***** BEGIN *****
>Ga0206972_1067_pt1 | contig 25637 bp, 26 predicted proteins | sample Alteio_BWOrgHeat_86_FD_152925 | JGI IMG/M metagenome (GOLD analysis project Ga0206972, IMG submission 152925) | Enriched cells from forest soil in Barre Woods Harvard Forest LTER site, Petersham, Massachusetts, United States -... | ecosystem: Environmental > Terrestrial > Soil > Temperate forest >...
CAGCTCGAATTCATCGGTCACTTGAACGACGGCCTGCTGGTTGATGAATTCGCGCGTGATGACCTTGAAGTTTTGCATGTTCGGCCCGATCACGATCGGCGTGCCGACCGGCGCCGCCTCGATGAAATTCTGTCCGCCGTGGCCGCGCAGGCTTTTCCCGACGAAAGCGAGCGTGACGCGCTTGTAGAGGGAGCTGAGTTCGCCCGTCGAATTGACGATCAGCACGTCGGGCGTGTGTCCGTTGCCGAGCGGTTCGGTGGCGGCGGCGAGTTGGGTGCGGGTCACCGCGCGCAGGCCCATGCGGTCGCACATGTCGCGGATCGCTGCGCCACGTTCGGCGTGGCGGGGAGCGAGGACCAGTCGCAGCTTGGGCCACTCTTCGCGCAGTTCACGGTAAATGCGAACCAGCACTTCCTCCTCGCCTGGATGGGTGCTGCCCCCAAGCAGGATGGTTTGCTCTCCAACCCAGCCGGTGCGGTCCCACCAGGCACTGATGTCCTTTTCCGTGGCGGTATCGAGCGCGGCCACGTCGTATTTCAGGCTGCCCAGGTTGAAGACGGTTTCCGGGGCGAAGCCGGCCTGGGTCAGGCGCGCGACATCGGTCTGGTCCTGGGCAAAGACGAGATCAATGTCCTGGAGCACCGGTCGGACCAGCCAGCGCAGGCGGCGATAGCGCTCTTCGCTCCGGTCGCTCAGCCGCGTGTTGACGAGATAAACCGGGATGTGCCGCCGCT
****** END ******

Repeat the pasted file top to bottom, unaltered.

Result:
>Ga0206972_1067_pt1 | contig 25637 bp, 26 predicted proteins | sample Alteio_BWOrgHeat_86_FD_152925 | JGI IMG/M metagenome (GOLD analysis project Ga0206972, IMG submission 152925) | Enriched cells from forest soil in Barre Woods Harvard Forest LTER site, Petersham, Massachusetts, United States -... | ecosystem: Environmental > Terrestrial > Soil > Temperate forest >...
CAGCTCGAATTCATCGGTCACTTGAACGACGGCCTGCTGGTTGATGAATTCGCGCGTGATGACCTTGAAGTTTTGCATGTTCGGCCCGATCACGATCGGCGTGCCGACCGGCGCCGCCTCGATGAAATTCTGTCCGCCGTGGCCGCGCAGGCTTTTCCCGACGAAAGCGAGCGTGACGCGCTTGTAGAGGGAGCTGAGTTCGCCCGTCGAATTGACGATCAGCACGTCGGGCGTGTGTCCGTTGCCGAGCGGTTCGGTGGCGGCGGCGAGTTGGGTGCGGGTCACCGCGCGCAGGCCCATGCGGTCGCACATGTCGCGGATCGCTGCGCCACGTTCGGCGTGGCGGGGAGCGAGGACCAGTCGCAGCTTGGGCCACTCTTCGCGCAGTTCACGGTAAATGCGAACCAGCACTTCCTCCTCGCCTGGATGGGTGCTGCCCCCAAGCAGGATGGTTTGCTCTCCAACCCAGCCGGTGCGGTCCCACCAGGCACTGATGTCCTTTTCCGTGGCGGTATCGAGCGCGGCCACGTCGTATTTCAGGCTGCCCAGGTTGAAGACGGTTTCCGGGGCGAAGCCGGCCTGGGTCAGGCGCGCGACATCGGTCTGGTCCTGGGCAAAGACGAGATCAATGTCCTGGAGCACCGGTCGGACCAGCCAGCGCAGGCGGCGATAGCGCTCTTCGCTCCGGTCGCTCAGCCGCGTGTTGACGAGATAAACCGGGATGTGCCGCCGCT